As Belfast’s Jamie Conlan recently succumbed to the superiority of IBF super-flyweight champion Jerwin Ancajas in front of thousands of rapturous home supporters, his younger brother could only watch helplessly from ringside. 

Having flown home in order to be take a spot in his older sibling’s corner for the biggest night of his professional career, Michael Conlan had the best possible view of the six brutal rounds that transpired at the SSE Arena. 

Now based across the Atlantic after signing with Bob Arum’s Top Rank for what has already been a promising start to life in the paid ranks, he witnessed his previously unbeaten brother viciously stopped at the hands of  fearsomely strong 115lbs title holder Ancajas.

The 25-year-old Filipino had his opponent down on the canvas four times and produced sickening body shots before the end came in the sixth round. 

Known as ‘the Mexican’ and ‘the Irish Gatti’ in his native homeland, Conlan’s gallant display in Belfast justified those labels as he was outdone by an elite level eventual conqueror. Beaten black and blue and, what is now almost customary in any Conlan fight, cut badly above his eyes, the 31-year-old endured the maiden blemish on his record to date. 

"He done what he always does and showed heart and a big set, something he didn’t need to show to anyone as we all know he has," the younger of the Conlan siblings told RTE Sport. 

"He was in against an elite fighter and someone who is just a few levels above him. He gave it his all but was outclassed by the ‘mini Pacquaio’ Ancajas, who I think is number two in the division behind [Naoya] Inoue. 

"The super-fly division is probably one of the hardest in boxing at the minute and to be even in the mix for titles is a great achievement. I’m proud of him."

Despite witnessing first-hand the arduous and potentially punishing obstacles that lie in wait at world level, Conlan remains unfazed as he attempts to reach the pinnacle of the sport himself.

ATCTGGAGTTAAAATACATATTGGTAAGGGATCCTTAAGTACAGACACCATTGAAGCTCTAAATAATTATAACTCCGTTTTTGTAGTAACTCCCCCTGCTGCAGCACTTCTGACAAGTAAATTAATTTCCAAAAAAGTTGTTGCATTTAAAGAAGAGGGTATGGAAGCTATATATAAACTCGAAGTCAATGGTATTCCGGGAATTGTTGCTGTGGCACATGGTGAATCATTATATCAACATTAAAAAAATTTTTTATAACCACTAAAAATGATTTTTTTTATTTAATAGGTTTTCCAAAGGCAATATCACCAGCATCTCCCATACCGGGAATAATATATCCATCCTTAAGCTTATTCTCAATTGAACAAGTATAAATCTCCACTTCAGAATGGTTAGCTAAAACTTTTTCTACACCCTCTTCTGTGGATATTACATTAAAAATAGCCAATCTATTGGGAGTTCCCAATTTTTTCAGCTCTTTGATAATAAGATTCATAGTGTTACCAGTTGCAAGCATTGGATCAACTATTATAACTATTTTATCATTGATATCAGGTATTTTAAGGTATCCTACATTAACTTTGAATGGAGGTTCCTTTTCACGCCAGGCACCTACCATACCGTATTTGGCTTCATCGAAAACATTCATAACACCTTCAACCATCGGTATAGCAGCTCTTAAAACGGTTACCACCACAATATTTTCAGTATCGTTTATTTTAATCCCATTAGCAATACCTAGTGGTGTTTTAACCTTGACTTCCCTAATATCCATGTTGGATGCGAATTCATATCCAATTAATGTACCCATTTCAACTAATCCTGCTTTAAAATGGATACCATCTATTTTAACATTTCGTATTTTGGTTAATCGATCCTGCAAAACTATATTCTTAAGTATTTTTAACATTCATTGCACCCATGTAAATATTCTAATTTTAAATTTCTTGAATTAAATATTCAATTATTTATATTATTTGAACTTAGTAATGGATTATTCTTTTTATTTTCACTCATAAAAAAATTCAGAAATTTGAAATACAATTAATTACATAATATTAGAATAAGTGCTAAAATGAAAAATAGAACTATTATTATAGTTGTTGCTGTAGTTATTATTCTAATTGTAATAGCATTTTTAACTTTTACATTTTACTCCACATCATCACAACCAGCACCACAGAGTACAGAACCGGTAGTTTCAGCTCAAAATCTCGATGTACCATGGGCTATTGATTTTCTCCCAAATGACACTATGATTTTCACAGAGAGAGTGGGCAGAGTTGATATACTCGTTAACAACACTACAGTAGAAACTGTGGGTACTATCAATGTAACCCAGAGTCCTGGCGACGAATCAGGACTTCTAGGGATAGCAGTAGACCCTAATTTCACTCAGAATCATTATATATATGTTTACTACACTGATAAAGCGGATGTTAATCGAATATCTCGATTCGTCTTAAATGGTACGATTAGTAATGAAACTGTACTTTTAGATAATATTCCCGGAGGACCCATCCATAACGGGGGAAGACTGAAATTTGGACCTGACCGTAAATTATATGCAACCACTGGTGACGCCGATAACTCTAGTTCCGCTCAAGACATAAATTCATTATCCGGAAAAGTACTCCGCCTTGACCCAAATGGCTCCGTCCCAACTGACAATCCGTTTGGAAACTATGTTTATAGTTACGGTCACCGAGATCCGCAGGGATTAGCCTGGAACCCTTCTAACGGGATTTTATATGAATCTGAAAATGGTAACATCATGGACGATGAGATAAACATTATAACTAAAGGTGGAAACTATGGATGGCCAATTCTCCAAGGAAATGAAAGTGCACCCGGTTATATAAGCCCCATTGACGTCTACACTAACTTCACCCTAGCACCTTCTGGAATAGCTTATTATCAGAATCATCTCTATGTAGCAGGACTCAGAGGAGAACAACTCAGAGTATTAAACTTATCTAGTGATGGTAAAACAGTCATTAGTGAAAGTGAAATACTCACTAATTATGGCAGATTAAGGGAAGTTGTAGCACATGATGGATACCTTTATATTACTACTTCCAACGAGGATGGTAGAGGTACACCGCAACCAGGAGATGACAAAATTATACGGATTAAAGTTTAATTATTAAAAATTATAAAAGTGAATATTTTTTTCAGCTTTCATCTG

"I get excited when I think of it because I know it’s where I’ll be," continued Michael. 

"I know how hard it is and what it takes and I always put in the hard work, so it’s not going to make me work harder but it has given me more of a focus on where I want and need to be in the near future."

Belfast has a rich history of producing talented fighters at the highest level. Throughout 2017, another new generation has emerged to join stars such as Carl Frampton, including Conlan, his former Olympic team-mate Paddy Barnes and unified bantamweight titlist Ryan Burnett. 

Conlan’s career may only be four fights deep on American soil, but the 25-year-old has long been dreaming of showcasing his skills back home, and last weekend only intensified that desire. 

"I thought the atmosphere was unbelievable as usual, Belfast people love their boxing," he outlined proudly. "We’re a fighting city and when big nights like Saturday happen, everyone comes together.

"Of course, one of the main reasons I want to fight at home is because of those amazing atmospheres. I had something like it at my debut in a sold-out five odd thousand Madison Square Garden Theatre arena, but to experience that in Belfast will be something special."

After assisting with corner duties for his brother it’s back to business for the former amateur world champion, as he aims to rack up a fifth consecutive pro victory.

His latest ring-walk will take place before double Olympic Gold medal winners Vasyl Lomachenko and Guillermo Rigondeaux collide in a mouth-watering super-featherweight title pairing. 

At The Theatre in Madison Square Garden Conlan returns to the scene of his unforgettable St Patrick’s Day pro debut, as he prepares to tackle Argentine Luis Fernando Molina (7-3-1). The 29-year-old South American is yet to be stopped in 11 outings to date and arrives on the back of successive wins in his home nation. 

Another interesting face also set to feature in New York City is featherweight Shakur Stevenson, who claimed silver at the 2016 Games in Brazil. The 20-year-old American and Conlan have been tipped as future rivals after both penning deals with Top Rank, having previously seen a potential Olympics battle unfortunately fail to materialise. 

"Yes we are tipped to face each other in the future but to be honest I don’t think anything of sharing the same card as him, my focus on will be my opponent for December 9th," said Conlan. "Yes, of course at some stage I’ll see him as a rival.

"I’m feeling great, training camp is going well and I’m looking forward to putting on a great performance on such a big night of boxing."